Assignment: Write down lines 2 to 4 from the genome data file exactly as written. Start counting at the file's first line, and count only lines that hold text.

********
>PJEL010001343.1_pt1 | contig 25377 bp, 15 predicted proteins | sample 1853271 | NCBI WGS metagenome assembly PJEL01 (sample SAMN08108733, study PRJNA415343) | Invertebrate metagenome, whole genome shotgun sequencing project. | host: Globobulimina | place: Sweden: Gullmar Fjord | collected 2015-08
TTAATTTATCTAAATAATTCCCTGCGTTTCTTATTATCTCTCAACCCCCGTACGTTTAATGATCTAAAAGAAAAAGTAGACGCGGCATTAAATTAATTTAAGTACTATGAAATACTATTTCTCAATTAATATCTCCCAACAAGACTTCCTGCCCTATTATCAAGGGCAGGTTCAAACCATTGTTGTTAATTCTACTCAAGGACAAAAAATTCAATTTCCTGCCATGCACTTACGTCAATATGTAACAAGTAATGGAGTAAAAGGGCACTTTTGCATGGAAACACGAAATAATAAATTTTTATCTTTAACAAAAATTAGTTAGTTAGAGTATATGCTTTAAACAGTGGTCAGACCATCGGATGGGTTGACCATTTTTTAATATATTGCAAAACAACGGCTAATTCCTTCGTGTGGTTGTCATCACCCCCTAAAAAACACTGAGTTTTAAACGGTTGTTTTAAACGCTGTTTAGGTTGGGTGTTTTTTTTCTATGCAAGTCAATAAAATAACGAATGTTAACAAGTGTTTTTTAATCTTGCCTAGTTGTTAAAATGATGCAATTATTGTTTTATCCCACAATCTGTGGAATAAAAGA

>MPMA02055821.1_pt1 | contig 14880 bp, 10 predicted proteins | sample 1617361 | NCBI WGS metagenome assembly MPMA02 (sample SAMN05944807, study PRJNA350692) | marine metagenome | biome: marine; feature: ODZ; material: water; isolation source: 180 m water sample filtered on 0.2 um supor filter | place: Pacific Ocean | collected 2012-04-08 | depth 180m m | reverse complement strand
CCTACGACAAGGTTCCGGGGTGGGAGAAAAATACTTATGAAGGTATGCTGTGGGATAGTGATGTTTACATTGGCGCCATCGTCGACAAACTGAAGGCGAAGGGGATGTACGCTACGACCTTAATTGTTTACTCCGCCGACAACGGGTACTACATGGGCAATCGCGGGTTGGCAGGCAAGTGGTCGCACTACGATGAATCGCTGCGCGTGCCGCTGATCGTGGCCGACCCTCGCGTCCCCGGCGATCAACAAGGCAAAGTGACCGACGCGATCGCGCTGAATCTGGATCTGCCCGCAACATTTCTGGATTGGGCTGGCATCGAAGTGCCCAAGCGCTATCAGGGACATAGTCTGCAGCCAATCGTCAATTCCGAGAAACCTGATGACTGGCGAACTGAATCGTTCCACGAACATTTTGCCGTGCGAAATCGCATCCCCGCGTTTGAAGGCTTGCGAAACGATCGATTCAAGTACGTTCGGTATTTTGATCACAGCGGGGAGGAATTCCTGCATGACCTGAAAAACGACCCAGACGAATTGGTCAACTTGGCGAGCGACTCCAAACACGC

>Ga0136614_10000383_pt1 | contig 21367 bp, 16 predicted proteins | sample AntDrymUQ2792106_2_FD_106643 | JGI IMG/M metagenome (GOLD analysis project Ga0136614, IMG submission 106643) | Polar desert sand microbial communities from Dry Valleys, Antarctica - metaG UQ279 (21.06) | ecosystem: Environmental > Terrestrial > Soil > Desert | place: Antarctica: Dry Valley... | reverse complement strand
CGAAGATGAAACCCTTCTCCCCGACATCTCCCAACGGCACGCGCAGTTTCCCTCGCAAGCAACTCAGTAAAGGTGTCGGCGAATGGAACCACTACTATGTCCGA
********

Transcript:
TTAATTTATCTAAATAATTCCCTGCGTTTCTTATTATCTCTCAACCCCCGTACGTTTAATGATCTAAAAGAAAAAGTAGACGCGGCATTAAATTAATTTAAGTACTATGAAATACTATTTCTCAATTAATATCTCCCAACAAGACTTCCTGCCCTATTATCAAGGGCAGGTTCAAACCATTGTTGTTAATTCTACTCAAGGACAAAAAATTCAATTTCCTGCCATGCACTTACGTCAATATGTAACAAGTAATGGAGTAAAAGGGCACTTTTGCATGGAAACACGAAATAATAAATTTTTATCTTTAACAAAAATTAGTTAGTTAGAGTATATGCTTTAAACAGTGGTCAGACCATCGGATGGGTTGACCATTTTTTAATATATTGCAAAACAACGGCTAATTCCTTCGTGTGGTTGTCATCACCCCCTAAAAAACACTGAGTTTTAAACGGTTGTTTTAAACGCTGTTTAGGTTGGGTGTTTTTTTTCTATGCAAGTCAATAAAATAACGAATGTTAACAAGTGTTTTTTAATCTTGCCTAGTTGTTAAAATGATGCAATTATTGTTTTATCCCACAATCTGTGGAATAAAAGA

>MPMA02055821.1_pt1 | contig 14880 bp, 10 predicted proteins | sample 1617361 | NCBI WGS metagenome assembly MPMA02 (sample SAMN05944807, study PRJNA350692) | marine metagenome | biome: marine; feature: ODZ; material: water; isolation source: 180 m water sample filtered on 0.2 um supor filter | place: Pacific Ocean | collected 2012-04-08 | depth 180m m | reverse complement strand
CCTACGACAAGGTTCCGGGGTGGGAGAAAAATACTTATGAAGGTATGCTGTGGGATAGTGATGTTTACATTGGCGCCATCGTCGACAAACTGAAGGCGAAGGGGATGTACGCTACGACCTTAATTGTTTACTCCGCCGACAACGGGTACTACATGGGCAATCGCGGGTTGGCAGGCAAGTGGTCGCACTACGATGAATCGCTGCGCGTGCCGCTGATCGTGGCCGACCCTCGCGTCCCCGGCGATCAACAAGGCAAAGTGACCGACGCGATCGCGCTGAATCTGGATCTGCCCGCAACATTTCTGGATTGGGCTGGCATCGAAGTGCCCAAGCGCTATCAGGGACATAGTCTGCAGCCAATCGTCAATTCCGAGAAACCTGATGACTGGCGAACTGAATCGTTCCACGAACATTTTGCCGTGCGAAATCGCATCCCCGCGTTTGAAGGCTTGCGAAACGATCGATTCAAGTACGTTCGGTATTTTGATCACAGCGGGGAGGAATTCCTGCATGACCTGAAAAACGACCCAGACGAATTGGTCAACTTGGCGAGCGACTCCAAACACGC